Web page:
Spitting

Not all alpacas spit, but all are capable of doing so. "Spit" is somewhat euphemistic; occasionally the projectile contains only air and a little saliva, although alpacas commonly bring up acidic stomach contents (generally a green, grassy mix) and project it onto their chosen targets. Spitting is mostly reserved for other alpacas, but an alpaca will also occasionally spit at a human.

Spitting can result in what is called "sour mouth". Sour mouth is characterized by a loose-hanging lower lip and a gaping mouth.

Alpacas can spit for several reasons. A female alpaca spits when she's not interested in a male alpaca, typically when she thinks she's already impregnated. Both sexes of alpaca keep others away from their food, or anything they have their eyes on. Most give a slight warning before spitting by blowing air out and raising their heads, giving their ears a "pinned" appearance.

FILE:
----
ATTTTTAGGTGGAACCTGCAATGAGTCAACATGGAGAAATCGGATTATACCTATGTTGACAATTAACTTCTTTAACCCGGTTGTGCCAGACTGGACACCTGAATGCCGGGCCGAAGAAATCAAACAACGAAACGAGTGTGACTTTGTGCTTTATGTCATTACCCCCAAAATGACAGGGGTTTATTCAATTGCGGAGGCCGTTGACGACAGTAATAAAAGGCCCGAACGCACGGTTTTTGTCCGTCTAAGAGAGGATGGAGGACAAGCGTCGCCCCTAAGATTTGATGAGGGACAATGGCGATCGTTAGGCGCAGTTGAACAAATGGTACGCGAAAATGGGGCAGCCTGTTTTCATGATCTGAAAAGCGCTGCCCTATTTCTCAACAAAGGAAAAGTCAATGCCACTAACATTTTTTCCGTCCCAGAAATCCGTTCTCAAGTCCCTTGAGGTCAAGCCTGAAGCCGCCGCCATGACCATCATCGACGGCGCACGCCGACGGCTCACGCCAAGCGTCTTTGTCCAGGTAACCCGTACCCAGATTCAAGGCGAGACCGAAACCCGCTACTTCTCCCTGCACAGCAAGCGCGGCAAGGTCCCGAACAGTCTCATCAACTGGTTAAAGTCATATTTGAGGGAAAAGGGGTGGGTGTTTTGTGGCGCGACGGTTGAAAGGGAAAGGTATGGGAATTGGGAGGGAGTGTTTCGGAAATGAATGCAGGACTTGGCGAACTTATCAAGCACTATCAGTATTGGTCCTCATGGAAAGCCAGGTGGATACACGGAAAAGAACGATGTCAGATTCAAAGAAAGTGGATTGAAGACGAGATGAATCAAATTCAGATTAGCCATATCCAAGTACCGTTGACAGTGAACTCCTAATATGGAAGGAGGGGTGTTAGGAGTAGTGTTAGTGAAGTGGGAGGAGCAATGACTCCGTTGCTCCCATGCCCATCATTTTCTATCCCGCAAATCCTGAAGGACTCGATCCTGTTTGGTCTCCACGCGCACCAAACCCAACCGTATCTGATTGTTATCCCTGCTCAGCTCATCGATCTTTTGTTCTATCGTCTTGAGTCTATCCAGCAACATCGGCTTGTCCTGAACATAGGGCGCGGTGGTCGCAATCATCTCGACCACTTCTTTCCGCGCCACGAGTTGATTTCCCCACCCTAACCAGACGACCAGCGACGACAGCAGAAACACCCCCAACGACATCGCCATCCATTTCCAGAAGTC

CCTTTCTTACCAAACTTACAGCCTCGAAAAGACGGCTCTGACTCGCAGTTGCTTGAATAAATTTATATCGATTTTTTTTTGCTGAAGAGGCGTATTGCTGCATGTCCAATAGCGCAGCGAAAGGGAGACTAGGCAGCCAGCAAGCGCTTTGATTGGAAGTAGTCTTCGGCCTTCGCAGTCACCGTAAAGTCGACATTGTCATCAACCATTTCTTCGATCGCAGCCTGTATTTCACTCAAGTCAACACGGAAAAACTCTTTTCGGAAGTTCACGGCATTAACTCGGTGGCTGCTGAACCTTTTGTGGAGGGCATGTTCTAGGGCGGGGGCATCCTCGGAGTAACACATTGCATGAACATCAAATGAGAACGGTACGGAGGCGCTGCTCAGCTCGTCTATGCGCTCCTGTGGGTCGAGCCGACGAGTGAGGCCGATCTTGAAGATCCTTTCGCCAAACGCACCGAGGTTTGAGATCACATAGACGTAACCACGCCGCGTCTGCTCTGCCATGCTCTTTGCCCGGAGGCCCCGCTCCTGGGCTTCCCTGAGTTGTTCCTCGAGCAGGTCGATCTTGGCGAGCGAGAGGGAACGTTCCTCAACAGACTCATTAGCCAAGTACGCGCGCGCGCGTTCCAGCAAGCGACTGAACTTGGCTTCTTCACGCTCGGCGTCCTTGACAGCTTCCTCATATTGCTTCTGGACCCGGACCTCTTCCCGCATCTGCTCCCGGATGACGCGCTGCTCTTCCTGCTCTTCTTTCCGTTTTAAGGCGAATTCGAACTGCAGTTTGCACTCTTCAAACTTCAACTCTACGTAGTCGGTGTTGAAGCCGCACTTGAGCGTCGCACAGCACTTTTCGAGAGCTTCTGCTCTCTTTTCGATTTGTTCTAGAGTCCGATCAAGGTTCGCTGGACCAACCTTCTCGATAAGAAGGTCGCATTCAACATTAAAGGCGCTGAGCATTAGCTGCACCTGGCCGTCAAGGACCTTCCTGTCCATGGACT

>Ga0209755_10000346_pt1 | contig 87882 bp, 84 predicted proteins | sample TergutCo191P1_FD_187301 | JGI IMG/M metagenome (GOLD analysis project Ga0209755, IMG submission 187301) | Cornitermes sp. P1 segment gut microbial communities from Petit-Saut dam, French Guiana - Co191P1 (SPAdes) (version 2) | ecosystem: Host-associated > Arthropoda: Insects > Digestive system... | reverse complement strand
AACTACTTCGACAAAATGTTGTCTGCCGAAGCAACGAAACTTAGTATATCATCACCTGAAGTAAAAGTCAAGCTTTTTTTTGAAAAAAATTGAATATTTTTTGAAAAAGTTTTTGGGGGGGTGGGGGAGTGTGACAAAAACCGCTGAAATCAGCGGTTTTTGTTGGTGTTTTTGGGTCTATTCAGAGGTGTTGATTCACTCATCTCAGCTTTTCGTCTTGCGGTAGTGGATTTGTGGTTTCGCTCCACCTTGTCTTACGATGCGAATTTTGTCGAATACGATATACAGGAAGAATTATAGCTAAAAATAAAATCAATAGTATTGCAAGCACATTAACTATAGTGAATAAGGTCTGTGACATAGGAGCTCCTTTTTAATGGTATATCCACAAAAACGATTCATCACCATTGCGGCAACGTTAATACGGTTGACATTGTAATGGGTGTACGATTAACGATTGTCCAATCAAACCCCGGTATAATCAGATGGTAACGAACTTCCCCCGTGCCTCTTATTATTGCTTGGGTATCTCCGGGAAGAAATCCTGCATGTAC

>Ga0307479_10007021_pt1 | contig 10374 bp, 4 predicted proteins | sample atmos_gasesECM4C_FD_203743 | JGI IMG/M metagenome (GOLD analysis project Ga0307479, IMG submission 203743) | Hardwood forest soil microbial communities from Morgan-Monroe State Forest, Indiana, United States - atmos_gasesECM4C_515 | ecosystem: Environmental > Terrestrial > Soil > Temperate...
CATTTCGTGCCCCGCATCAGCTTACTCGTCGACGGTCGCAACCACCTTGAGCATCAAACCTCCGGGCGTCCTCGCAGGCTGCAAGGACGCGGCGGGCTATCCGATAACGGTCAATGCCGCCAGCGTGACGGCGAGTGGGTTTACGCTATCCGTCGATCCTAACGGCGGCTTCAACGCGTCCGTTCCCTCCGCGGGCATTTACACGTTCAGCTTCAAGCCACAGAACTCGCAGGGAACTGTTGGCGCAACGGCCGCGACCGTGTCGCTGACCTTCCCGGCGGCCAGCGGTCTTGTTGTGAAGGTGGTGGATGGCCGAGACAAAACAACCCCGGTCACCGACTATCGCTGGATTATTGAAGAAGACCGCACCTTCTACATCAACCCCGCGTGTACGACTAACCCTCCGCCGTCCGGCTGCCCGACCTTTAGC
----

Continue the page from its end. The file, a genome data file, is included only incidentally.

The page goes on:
Alpacas can spit up to ten feet if they need to. For example, if another animal does not back off, the alpaca will throw up its stomach contents, resulting in a lot of spit.

Some signs of stress which can lead to their spitting habits include: humming, a wrinkle under their eye, drooling, rapid breathing, and stomping their feet. When alpacas show any sign of interest or alertness, they tend to sniff their surroundings, watch closely, or stand quietly in place and stare.

When it comes to reproduction, they spit because it is a response triggered by the progesterone levels being increased, which is associated with ovulation.